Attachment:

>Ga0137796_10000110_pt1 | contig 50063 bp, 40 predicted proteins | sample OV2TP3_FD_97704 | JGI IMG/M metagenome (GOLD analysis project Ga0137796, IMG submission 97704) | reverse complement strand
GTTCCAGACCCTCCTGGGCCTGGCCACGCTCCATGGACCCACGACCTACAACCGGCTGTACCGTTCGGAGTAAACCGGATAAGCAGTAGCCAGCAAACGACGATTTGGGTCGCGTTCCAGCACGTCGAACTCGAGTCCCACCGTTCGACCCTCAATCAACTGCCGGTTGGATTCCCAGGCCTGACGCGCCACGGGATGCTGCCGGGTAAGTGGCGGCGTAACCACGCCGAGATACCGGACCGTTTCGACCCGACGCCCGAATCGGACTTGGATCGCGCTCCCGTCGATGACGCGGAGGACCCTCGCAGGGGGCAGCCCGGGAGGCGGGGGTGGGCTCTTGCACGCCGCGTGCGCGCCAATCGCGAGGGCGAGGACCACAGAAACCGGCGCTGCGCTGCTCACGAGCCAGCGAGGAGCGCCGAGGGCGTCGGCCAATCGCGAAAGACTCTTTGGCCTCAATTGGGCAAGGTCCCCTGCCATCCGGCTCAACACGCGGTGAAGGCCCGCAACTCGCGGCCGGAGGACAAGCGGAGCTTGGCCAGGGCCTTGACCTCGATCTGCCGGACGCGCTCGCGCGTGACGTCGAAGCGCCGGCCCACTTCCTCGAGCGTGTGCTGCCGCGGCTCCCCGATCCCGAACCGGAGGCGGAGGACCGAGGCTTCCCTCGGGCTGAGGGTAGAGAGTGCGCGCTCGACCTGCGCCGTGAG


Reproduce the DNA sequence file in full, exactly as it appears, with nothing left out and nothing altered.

>Ga0137796_10000110_pt1 | contig 50063 bp, 40 predicted proteins | sample OV2TP3_FD_97704 | JGI IMG/M metagenome (GOLD analysis project Ga0137796, IMG submission 97704) | reverse complement strand
GTTCCAGACCCTCCTGGGCCTGGCCACGCTCCATGGACCCACGACCTACAACCGGCTGTACCGTTCGGAGTAAACCGGATAAGCAGTAGCCAGCAAACGACGATTTGGGTCGCGTTCCAGCACGTCGAACTCGAGTCCCACCGTTCGACCCTCAATCAACTGCCGGTTGGATTCCCAGGCCTGACGCGCCACGGGATGCTGCCGGGTAAGTGGCGGCGTAACCACGCCGAGATACCGGACCGTTTCGACCCGACGCCCGAATCGGACTTGGATCGCGCTCCCGTCGATGACGCGGAGGACCCTCGCAGGGGGCAGCCCGGGAGGCGGGGGTGGGCTCTTGCACGCCGCGTGCGCGCCAATCGCGAGGGCGAGGACCACAGAAACCGGCGCTGCGCTGCTCACGAGCCAGCGAGGAGCGCCGAGGGCGTCGGCCAATCGCGAAAGACTCTTTGGCCTCAATTGGGCAAGGTCCCCTGCCATCCGGCTCAACACGCGGTGAAGGCCCGCAACTCGCGGCCGGAGGACAAGCGGAGCTTGGCCAGGGCCTTGACCTCGATCTGCCGGACGCGCTCGCGCGTGACGTCGAAGCGCCGGCCCACTTCCTCGAGCGTGTGCTGCCGCGGCTCCCCGATCCCGAACCGGAGGCGGAGGACCGAGGCTTCCCTCGGGCTGAGGGTAGAGAGTGCGCGCTCGACCTGCGCCGTGAG